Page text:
The Secret Language of Flowers

"Nee-nor-nay!" shouts someone on the tube.

"Nee-nor-nay!" shouts back a couple of men on the platform.

Is this a sport thing? It sounds like a sport thing. Unless I have severely misheard, because right now I'm thinking this is a call and response between a fire-engine and a horse.

There are TFL people everywhere. Chivvying people along towards the exit. “This way!” they shout over the din. “Head towards the overground!”

I don’t want the overground, but I head there all the same, bumping along with the crowd until I’m eventually spat out into the sunshine somewhere on Seven Sisters Road.

“Sorry sir, there’s no entrance here,” says a TFLer to someone trying to sneak in past the half-closed metal gates.

“Cos of this fucking football,” spits someone venomously when their friend asks what the hell is going on.

Ha. Okay then. Permission to feel rather smug. It is a sport thing. Well done me.

Although, given the amount of times I get caught up with the Arsenal crowds while on my way home from work, you’d think I’d be better at identifying and avoiding the whole thing.

Trust me to book a show at a venue right in the middle of all this on match-night (is it called match-night? Fairly confident it’s not called match-night. I think we all know that I am lacking in the sport-related parlance. To my shame, I just… don’t care enough to develop my vocabulary in this area. Words are hard, you know. But at least I’m not calling it the ‘big game’ like I’m some socially inept loser in an American sitcom).

I zig-zag may way through all the crowd-control barriers that are blocking up the pavements. But now that I’m out in the open, there doesn’t seem to be much in the way of crowds to control.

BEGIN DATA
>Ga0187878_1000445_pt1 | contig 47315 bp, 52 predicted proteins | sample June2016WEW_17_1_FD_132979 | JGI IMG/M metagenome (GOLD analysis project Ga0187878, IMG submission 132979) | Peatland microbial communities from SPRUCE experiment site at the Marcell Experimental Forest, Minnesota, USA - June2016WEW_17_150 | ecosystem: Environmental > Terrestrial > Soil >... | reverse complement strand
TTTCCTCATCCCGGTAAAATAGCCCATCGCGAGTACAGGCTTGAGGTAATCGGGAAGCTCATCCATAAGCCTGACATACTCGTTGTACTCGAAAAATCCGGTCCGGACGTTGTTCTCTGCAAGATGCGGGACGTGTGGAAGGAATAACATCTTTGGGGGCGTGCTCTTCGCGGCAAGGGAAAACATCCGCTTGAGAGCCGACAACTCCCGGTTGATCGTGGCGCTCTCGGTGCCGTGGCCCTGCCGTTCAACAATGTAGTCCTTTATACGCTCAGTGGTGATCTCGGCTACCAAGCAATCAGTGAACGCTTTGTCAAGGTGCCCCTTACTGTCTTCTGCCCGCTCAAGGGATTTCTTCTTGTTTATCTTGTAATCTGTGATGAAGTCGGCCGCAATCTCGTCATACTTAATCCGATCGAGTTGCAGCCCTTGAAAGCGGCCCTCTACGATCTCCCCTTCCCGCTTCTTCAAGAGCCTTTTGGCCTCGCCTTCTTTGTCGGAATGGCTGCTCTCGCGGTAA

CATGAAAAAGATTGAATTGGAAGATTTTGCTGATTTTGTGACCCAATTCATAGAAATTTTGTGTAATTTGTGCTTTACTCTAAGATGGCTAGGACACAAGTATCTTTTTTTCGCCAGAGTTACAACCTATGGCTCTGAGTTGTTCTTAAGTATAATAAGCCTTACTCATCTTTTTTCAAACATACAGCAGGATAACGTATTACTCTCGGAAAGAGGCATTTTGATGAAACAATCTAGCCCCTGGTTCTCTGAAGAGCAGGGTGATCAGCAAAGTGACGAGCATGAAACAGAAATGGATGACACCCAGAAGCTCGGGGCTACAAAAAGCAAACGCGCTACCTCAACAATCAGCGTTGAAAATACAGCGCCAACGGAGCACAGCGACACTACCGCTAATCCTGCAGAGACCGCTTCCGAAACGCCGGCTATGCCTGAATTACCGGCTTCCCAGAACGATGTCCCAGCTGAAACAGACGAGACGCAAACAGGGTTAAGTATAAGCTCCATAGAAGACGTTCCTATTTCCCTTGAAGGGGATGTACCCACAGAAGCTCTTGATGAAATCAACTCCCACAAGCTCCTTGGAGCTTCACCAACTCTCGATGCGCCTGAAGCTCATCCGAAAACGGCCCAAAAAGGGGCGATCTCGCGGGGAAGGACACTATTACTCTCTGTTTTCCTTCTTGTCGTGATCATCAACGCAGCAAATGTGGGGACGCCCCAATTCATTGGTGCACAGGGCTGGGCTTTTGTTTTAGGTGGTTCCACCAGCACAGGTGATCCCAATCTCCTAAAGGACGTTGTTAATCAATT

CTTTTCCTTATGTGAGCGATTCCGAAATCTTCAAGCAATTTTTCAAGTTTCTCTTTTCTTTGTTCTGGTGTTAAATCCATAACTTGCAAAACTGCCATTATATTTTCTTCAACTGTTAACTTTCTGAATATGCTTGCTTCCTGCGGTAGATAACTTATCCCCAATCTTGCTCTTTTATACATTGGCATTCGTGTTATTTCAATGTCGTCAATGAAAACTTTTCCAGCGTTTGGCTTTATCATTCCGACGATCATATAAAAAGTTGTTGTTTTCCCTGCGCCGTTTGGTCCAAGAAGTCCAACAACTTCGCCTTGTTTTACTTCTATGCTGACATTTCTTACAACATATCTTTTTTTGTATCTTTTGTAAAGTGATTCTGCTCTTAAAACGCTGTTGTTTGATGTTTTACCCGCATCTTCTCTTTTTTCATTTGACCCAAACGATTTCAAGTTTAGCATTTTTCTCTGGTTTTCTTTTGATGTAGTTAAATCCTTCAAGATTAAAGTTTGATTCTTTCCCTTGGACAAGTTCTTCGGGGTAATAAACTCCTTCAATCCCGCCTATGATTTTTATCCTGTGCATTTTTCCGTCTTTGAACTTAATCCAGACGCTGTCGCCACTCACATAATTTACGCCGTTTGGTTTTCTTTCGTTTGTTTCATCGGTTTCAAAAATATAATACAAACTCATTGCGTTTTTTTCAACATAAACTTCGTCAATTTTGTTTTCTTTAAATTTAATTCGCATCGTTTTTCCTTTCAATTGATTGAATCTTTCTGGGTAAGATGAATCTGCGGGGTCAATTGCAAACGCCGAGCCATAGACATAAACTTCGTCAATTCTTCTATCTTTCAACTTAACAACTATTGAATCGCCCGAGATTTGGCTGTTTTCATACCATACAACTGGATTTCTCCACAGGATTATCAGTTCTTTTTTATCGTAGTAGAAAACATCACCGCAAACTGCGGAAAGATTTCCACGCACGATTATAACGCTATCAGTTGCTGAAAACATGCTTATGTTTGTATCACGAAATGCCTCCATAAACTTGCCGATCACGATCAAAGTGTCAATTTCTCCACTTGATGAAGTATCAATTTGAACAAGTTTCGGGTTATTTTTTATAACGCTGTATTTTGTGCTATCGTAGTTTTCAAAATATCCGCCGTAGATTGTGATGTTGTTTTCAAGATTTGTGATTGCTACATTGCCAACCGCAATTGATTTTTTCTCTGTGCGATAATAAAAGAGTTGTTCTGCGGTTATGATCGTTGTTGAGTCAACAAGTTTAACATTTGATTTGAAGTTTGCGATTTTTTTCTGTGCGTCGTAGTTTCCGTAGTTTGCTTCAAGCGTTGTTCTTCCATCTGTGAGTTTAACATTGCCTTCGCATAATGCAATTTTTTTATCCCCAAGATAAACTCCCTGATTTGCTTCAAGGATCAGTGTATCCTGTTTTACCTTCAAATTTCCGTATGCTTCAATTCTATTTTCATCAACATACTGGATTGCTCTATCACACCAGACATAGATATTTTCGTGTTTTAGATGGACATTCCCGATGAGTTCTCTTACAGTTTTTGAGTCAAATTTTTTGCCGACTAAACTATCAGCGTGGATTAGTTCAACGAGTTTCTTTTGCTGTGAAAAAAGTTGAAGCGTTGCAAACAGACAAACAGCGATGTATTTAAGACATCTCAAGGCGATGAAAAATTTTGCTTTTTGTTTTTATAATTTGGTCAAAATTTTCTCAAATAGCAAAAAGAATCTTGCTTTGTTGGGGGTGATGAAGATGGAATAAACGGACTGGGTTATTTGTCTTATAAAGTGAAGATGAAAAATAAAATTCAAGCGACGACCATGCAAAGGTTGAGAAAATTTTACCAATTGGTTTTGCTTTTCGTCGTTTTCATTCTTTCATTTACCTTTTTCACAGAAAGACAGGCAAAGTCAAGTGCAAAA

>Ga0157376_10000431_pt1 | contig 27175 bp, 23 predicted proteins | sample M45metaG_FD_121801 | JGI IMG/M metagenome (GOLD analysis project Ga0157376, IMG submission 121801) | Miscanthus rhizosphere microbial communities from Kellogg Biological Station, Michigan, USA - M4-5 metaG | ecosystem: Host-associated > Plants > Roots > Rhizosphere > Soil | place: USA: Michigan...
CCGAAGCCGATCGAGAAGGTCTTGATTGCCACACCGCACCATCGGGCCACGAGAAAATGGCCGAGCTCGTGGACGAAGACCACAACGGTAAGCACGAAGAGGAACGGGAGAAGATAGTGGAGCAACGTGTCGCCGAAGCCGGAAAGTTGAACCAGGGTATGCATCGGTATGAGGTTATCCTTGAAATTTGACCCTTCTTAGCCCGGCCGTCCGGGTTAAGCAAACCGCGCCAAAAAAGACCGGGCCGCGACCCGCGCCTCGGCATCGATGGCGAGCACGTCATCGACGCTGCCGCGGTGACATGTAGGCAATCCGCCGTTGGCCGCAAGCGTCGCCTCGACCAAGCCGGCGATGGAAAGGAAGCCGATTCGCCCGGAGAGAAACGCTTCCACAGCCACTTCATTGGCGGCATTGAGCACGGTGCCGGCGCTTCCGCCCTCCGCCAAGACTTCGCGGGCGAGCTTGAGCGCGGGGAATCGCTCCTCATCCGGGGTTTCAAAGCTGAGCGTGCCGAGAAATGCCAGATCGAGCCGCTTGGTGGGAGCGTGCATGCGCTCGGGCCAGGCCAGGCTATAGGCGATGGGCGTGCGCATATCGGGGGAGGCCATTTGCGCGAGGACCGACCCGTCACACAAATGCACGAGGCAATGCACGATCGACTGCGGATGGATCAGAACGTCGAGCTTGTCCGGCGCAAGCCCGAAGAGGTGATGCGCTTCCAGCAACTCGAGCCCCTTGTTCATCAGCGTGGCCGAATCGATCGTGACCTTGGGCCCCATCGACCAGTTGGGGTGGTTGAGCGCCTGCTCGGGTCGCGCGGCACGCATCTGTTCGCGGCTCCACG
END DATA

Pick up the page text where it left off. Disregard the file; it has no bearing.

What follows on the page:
I don’t see much of anyone until I stumble on what looks like a party going on outside a grand old red brick building. There’s music. Very loud music. A huge crowd is sitting around outside enjoying the warm weather. And the roads are cluttered with parked cars.

I walk past them, heading down the path just beyond the grand old building, and towards their next door neighbour. There’s a courtyard separating this next building from the road. It is completely deserted. Surrounded on all sides, even the sound of the music seems deadened now.

Even so, the Bernie Grant Arts Centre is a welcome sight. Clean and modern and inviting.


The young woman behind the box office counter beams at me when I go in.

“Hello!” she calls, as I make my way across the foyer towards her. “What’s your surname.”

I give it.

“Smiles!” she says. And then says it again, opening up her voice into song. “Smi-les.” She laughs. “Sorry, I just sang your name. I’m very tired.”

I’m so surprised that I can only laugh in return. It was lovely though. No one has sung my name before. That’s a first. I really enjoyed it.

“Just to let you know, this show comes with some trigger warnings.”

There’s a laminated sheet on the counter: sexual violence and strong homophobic language.

“Thanks,” I say weakly. I can’t say I am looking forward to either.

There’s a note at the bottom, saying that I can leave and come back at any time. I don’t think I’ll need to, but it’s a comfort all the same.

“Is there a programme?” I ask, spotting a pile of books sitting there, just behind the counter. They’re pink, with the artwork for the show I’m seeing on the cover. A girl holding flowers. And the title: Funeral Flowers. I’m very much enjoying the dichotomy between the soft image and the morbid title. Very Pastel Goth. I really want to take one home with me.

“Sorry, no,” she says. “We only have the playtext. It’s five pounds. And no freesheet.”

Five pounds for a playtext is one hell of a bargain. And with no freesheet, I’m definitely buying one.

I get out my card.

The box officer prods the card machine. “Sorry, is it this machine? I can’t get left from right here. Perhaps it’s that one.” She indicates the card machine further down the counter. “Does that one say five pounds?”

It does.